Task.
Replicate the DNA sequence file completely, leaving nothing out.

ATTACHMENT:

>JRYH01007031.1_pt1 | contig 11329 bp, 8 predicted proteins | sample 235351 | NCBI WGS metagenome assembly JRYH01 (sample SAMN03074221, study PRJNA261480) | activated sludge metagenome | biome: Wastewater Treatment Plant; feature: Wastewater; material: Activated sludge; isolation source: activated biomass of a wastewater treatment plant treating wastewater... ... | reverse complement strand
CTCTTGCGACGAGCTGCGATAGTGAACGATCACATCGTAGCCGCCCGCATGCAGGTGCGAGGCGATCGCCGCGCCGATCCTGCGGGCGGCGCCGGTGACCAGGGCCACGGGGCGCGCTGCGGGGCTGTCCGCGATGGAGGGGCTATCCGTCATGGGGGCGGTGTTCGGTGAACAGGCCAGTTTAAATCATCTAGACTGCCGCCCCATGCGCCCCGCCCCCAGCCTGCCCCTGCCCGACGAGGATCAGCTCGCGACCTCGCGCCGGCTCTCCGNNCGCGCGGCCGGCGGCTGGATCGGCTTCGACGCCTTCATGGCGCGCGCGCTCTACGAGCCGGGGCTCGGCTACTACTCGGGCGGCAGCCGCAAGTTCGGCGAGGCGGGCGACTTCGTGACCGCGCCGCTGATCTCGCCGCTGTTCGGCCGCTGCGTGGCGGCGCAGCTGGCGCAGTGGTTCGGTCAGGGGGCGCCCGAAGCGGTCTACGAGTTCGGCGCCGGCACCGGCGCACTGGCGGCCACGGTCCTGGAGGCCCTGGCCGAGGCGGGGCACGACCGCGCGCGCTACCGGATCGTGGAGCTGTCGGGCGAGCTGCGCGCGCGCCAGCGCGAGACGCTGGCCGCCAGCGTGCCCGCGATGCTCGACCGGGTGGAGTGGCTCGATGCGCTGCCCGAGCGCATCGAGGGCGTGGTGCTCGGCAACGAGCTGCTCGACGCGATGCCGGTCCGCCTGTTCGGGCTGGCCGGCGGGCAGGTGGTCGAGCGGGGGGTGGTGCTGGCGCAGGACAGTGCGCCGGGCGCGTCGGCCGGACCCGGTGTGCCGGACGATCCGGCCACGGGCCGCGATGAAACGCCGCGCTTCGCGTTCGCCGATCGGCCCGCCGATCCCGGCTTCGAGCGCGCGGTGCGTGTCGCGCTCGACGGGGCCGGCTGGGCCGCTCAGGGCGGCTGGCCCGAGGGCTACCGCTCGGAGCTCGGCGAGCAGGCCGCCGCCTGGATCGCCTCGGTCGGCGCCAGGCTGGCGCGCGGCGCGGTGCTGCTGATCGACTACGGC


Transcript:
>JRYH01007031.1_pt1 | contig 11329 bp, 8 predicted proteins | sample 235351 | NCBI WGS metagenome assembly JRYH01 (sample SAMN03074221, study PRJNA261480) | activated sludge metagenome | biome: Wastewater Treatment Plant; feature: Wastewater; material: Activated sludge; isolation source: activated biomass of a wastewater treatment plant treating wastewater... ... | reverse complement strand
CTCTTGCGACGAGCTGCGATAGTGAACGATCACATCGTAGCCGCCCGCATGCAGGTGCGAGGCGATCGCCGCGCCGATCCTGCGGGCGGCGCCGGTGACCAGGGCCACGGGGCGCGCTGCGGGGCTGTCCGCGATGGAGGGGCTATCCGTCATGGGGGCGGTGTTCGGTGAACAGGCCAGTTTAAATCATCTAGACTGCCGCCCCATGCGCCCCGCCCCCAGCCTGCCCCTGCCCGACGAGGATCAGCTCGCGACCTCGCGCCGGCTCTCCGNNCGCGCGGCCGGCGGCTGGATCGGCTTCGACGCCTTCATGGCGCGCGCGCTCTACGAGCCGGGGCTCGGCTACTACTCGGGCGGCAGCCGCAAGTTCGGCGAGGCGGGCGACTTCGTGACCGCGCCGCTGATCTCGCCGCTGTTCGGCCGCTGCGTGGCGGCGCAGCTGGCGCAGTGGTTCGGTCAGGGGGCGCCCGAAGCGGTCTACGAGTTCGGCGCCGGCACCGGCGCACTGGCGGCCACGGTCCTGGAGGCCCTGGCCGAGGCGGGGCACGACCGCGCGCGCTACCGGATCGTGGAGCTGTCGGGCGAGCTGCGCGCGCGCCAGCGCGAGACGCTGGCCGCCAGCGTGCCCGCGATGCTCGACCGGGTGGAGTGGCTCGATGCGCTGCCCGAGCGCATCGAGGGCGTGGTGCTCGGCAACGAGCTGCTCGACGCGATGCCGGTCCGCCTGTTCGGGCTGGCCGGCGGGCAGGTGGTCGAGCGGGGGGTGGTGCTGGCGCAGGACAGTGCGCCGGGCGCGTCGGCCGGACCCGGTGTGCCGGACGATCCGGCCACGGGCCGCGATGAAACGCCGCGCTTCGCGTTCGCCGATCGGCCCGCCGATCCCGGCTTCGAGCGCGCGGTGCGTGTCGCGCTCGACGGGGCCGGCTGGGCCGCTCAGGGCGGCTGGCCCGAGGGCTACCGCTCGGAGCTCGGCGAGCAGGCCGCCGCCTGGATCGCCTCGGTCGGCGCCAGGCTGGCGCGCGGCGCGGTGCTGCTGATCGACTACGGC